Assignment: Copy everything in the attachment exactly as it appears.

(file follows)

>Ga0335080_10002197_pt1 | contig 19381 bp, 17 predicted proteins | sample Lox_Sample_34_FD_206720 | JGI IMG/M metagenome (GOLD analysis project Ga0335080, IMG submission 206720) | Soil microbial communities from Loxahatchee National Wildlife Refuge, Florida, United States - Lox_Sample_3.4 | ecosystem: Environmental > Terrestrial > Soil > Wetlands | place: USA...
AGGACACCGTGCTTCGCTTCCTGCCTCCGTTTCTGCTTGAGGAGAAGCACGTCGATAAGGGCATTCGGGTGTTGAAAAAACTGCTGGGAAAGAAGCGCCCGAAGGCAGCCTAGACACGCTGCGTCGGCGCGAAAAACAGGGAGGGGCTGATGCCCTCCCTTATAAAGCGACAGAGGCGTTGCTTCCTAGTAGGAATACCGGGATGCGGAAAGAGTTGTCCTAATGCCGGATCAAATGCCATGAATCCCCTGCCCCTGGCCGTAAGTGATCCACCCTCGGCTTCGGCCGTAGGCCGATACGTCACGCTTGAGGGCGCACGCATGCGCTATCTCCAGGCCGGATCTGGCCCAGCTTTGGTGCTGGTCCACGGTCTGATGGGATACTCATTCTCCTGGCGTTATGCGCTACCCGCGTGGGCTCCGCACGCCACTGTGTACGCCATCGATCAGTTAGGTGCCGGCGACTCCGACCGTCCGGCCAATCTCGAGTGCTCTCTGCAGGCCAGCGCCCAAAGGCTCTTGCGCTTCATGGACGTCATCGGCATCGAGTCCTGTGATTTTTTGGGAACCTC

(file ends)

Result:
>Ga0335080_10002197_pt1 | contig 19381 bp, 17 predicted proteins | sample Lox_Sample_34_FD_206720 | JGI IMG/M metagenome (GOLD analysis project Ga0335080, IMG submission 206720) | Soil microbial communities from Loxahatchee National Wildlife Refuge, Florida, United States - Lox_Sample_3.4 | ecosystem: Environmental > Terrestrial > Soil > Wetlands | place: USA...
AGGACACCGTGCTTCGCTTCCTGCCTCCGTTTCTGCTTGAGGAGAAGCACGTCGATAAGGGCATTCGGGTGTTGAAAAAACTGCTGGGAAAGAAGCGCCCGAAGGCAGCCTAGACACGCTGCGTCGGCGCGAAAAACAGGGAGGGGCTGATGCCCTCCCTTATAAAGCGACAGAGGCGTTGCTTCCTAGTAGGAATACCGGGATGCGGAAAGAGTTGTCCTAATGCCGGATCAAATGCCATGAATCCCCTGCCCCTGGCCGTAAGTGATCCACCCTCGGCTTCGGCCGTAGGCCGATACGTCACGCTTGAGGGCGCACGCATGCGCTATCTCCAGGCCGGATCTGGCCCAGCTTTGGTGCTGGTCCACGGTCTGATGGGATACTCATTCTCCTGGCGTTATGCGCTACCCGCGTGGGCTCCGCACGCCACTGTGTACGCCATCGATCAGTTAGGTGCCGGCGACTCCGACCGTCCGGCCAATCTCGAGTGCTCTCTGCAGGCCAGCGCCCAAAGGCTCTTGCGCTTCATGGACGTCATCGGCATCGAGTCCTGTGATTTTTTGGGAACCTC